Most churches today are like islands in a stormy sea of distracting pop-culture and competing ideas on faith. If we are to help our young people to withstand the assault our heart's desire must be for them to know God and truth.

We live in a culture where it is far too easy for us to become preoccupied with the distractions of the world. To break through the noise with the life-giving message of our faith we need to help young people by creating alternatives to the world. We as a church must help them to spend less time in the world and more time contemplating the things of God.

Church youth groups, when run well, can be just such a refuge - a place to find fellowship, acceptance, and learning that strengthens their faith. We often fail to realize that young people are targets in this cultural war and the casualties are increasing.

Standing Strong In The Face Of The Storm

A strong youth or young adult group can reinforce the right messages and help to relieve some a lot of the pressure faced by many our kids today. The world is constantly bombarding them with messages that run counter to their faith and to their own best interest - messages of immorality, greed, and violence are rampant.

If we loose our youth to the worldly Godless culture where will the church be in the future? What will our families, churches, and communities become if the majority of young people stop practicing their faith?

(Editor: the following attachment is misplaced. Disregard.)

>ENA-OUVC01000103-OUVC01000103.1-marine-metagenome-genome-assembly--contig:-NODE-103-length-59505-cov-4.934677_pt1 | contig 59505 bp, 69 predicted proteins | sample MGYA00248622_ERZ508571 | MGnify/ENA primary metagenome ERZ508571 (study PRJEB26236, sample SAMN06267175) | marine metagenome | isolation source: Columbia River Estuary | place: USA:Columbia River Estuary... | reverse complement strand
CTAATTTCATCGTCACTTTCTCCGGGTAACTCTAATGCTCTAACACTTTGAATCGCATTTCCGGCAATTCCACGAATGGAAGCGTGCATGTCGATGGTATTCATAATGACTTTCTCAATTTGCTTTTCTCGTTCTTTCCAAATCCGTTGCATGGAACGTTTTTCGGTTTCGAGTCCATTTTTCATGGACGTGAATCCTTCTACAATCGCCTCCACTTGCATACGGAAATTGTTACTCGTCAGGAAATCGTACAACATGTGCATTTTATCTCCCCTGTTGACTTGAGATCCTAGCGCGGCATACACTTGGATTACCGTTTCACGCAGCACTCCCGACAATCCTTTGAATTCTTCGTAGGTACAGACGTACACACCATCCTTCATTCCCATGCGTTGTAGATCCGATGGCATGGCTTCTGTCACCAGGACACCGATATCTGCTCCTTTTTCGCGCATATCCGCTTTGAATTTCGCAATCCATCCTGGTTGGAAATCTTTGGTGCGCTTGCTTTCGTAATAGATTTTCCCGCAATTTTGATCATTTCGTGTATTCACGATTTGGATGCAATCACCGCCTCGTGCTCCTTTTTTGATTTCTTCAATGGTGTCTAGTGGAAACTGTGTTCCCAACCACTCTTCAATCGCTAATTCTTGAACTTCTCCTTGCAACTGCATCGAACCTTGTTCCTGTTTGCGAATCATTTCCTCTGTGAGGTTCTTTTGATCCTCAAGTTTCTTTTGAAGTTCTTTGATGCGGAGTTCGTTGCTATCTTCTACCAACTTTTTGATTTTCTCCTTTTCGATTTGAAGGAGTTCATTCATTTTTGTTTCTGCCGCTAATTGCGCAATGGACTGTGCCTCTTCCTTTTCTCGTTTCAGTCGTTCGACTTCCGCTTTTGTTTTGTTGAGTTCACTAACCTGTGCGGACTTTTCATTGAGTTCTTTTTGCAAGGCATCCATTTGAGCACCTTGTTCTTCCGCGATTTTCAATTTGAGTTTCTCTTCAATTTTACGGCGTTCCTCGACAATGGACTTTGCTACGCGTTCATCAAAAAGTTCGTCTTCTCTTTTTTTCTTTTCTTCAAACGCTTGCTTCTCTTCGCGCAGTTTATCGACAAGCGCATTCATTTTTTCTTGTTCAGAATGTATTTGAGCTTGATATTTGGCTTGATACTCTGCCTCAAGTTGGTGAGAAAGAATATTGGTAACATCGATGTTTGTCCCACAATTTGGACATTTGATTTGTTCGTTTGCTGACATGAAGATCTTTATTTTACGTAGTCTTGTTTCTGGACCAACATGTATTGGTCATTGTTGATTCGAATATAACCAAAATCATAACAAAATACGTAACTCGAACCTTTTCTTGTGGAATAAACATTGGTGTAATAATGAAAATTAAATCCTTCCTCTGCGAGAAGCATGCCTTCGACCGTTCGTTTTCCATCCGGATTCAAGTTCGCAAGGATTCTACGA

Taking The Right Steps - Starting A Group In Your Church

It may take some work and effort but the rewards of creating a well run and appealing youth group program in your church a worth it many times over. The following outline can help you start the process and guide your efforts.

To begin with, someone, a teen, young adult, parent, or church leader has to conclude that a youth or young adult ministry is important to the church.

Then that person or persons must secure a commitment from the pastor or elders both to support the ministry in spirit and resources. Resources may not mean money either - things like meeting rooms, announcements during a service, or even a willingness to participate can be very helpful.

Another important step is selecting the right leader or youth minister. It doesn't necessarily have to be pastor either; it can be a married couple willing to serve with the church leadership offering back up support when needed.

It's important to take time and develop a ministry plan just like you might prepare a business plan. This will help you think through the goals and objectives and answer logistical question about where and when the group will meet etc. Don't forget to support your planning process with lots of prayer. In fact, you should specifically seek out people in the church who will commit to praying regularly for the planning stage and the group itself after startup.